Cremation is quickly becoming the new normal in the U.S. in terms of end-of-life decisions. More and more families are choosing cremation for their loved ones based on a variety of facts such as affordability, changing religious views, and environmental considerations. Due to this growing preference for cremation, families are increasingly searching for ideas on how to plan a cremation service.
The first step to take when planning a cremation is to consider the type of cremation services available in your area and decide which option works best for all involved. It’s important to note that some states have specific laws and regulations governing cremation services, so be sure to seek advice from a funeral professional before moving forward with the cremation plan.
A direct cremation occurs when the body is cremated immediately after death without a funeral service. Direct cremation tends to be the least expensive option as there is no need for a casket, and the cremated ashes are returned to the next of kin for final disposition.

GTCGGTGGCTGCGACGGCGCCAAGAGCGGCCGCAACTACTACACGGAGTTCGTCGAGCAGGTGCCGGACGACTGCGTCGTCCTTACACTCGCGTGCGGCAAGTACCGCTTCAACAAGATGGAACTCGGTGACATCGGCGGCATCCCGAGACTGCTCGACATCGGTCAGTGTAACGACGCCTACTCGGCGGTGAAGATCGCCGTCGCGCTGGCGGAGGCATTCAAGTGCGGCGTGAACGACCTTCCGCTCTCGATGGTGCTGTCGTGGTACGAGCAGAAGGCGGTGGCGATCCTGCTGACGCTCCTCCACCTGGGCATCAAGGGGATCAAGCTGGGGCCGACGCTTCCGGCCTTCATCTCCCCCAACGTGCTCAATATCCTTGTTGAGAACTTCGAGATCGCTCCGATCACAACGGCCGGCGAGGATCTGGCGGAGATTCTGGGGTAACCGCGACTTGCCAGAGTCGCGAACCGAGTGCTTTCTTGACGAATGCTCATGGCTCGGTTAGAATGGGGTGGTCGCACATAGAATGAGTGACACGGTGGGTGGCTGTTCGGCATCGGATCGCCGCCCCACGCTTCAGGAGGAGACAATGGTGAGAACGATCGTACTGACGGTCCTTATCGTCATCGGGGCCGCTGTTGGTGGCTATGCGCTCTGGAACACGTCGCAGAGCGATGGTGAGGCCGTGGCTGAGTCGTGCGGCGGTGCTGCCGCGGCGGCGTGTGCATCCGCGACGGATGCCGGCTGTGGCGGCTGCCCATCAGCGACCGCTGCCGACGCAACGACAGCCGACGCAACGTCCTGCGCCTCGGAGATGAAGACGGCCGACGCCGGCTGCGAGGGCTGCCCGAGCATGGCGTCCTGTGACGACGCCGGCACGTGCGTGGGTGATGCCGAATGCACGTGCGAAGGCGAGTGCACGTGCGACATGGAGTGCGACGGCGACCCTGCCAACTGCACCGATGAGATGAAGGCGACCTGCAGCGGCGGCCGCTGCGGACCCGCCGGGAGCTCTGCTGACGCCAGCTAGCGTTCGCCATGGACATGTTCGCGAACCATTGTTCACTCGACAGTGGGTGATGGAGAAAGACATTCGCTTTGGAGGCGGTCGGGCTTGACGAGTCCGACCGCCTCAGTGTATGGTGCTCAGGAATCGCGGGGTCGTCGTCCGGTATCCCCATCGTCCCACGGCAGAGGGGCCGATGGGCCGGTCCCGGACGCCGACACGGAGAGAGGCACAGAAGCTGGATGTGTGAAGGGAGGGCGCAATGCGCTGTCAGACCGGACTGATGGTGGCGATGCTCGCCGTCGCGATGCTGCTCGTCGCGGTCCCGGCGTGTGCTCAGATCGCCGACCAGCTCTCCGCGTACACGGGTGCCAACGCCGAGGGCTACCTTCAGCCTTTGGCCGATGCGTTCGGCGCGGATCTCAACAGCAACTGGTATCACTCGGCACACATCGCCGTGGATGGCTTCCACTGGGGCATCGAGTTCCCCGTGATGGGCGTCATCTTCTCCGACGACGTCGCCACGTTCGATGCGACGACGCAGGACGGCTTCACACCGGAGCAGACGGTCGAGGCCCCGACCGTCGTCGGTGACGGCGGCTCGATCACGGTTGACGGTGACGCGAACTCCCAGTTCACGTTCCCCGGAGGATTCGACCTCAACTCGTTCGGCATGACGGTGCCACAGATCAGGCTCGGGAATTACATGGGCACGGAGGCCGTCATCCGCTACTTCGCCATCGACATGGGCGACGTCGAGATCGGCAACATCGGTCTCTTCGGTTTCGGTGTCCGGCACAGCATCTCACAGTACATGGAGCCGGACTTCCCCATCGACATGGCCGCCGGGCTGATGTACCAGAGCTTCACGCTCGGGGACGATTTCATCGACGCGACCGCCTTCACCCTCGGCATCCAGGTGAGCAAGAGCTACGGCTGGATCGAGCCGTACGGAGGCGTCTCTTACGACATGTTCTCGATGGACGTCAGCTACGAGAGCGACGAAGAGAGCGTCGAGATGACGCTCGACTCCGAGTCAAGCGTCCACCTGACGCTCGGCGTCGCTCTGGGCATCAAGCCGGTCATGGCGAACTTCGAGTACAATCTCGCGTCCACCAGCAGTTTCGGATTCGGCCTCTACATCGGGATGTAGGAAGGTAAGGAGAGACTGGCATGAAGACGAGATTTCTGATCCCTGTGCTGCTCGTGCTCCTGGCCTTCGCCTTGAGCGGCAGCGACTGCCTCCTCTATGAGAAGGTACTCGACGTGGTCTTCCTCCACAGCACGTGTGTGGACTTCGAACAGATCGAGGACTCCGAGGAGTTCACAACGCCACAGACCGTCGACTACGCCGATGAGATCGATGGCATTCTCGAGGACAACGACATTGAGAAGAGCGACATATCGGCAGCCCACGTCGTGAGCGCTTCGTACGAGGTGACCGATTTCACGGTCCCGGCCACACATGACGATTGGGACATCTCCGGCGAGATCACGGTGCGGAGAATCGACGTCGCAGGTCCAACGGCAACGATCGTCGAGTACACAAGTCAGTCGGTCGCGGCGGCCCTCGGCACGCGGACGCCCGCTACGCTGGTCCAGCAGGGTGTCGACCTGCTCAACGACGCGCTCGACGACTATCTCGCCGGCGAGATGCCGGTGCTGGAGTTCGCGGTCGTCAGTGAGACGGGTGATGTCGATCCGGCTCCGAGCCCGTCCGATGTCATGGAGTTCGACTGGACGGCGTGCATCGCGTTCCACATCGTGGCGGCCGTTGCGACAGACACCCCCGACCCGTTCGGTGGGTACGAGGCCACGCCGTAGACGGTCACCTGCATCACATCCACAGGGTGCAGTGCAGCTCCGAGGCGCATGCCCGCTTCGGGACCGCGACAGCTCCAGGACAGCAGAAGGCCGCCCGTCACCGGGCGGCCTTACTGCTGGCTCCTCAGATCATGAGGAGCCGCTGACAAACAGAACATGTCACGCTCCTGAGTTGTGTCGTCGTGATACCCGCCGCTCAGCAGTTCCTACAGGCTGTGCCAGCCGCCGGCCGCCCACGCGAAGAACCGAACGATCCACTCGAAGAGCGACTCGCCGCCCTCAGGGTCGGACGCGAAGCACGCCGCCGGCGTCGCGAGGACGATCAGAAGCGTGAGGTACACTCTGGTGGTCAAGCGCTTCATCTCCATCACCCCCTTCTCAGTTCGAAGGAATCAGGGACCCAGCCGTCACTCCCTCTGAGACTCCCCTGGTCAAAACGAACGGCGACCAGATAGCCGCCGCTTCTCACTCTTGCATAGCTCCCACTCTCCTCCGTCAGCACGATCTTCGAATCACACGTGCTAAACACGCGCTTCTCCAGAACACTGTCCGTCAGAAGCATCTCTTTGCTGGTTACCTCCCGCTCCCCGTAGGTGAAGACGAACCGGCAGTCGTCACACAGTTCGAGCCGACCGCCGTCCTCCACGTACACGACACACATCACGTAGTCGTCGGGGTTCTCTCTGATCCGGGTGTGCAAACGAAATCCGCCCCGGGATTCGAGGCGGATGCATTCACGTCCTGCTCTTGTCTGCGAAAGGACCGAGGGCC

To plan a direct cremation, contact a local funeral professional or cremation provider to get details on the following:
A cremation with funeral service (also known as a full-service cremation) is when the body is present for visitation and funeral services before cremation occurs. Planning a full-service cremation is similar to arranging a traditional funeral service without burial:
A cremation with memorial service is held after a direct cremation so the body is not present, although in most cases the urn containing the cremated ashes is presented at the memorial service. Memorial events can be personalized based on the wishes of the family – they may choose to have a simple scattering ceremony at a meaningful location, host a celebration of life event and share stories and memories of the deceased, or plan something more intimate for immediate family members and close friends.
Check off the following items when you plan a cremation with memorial service: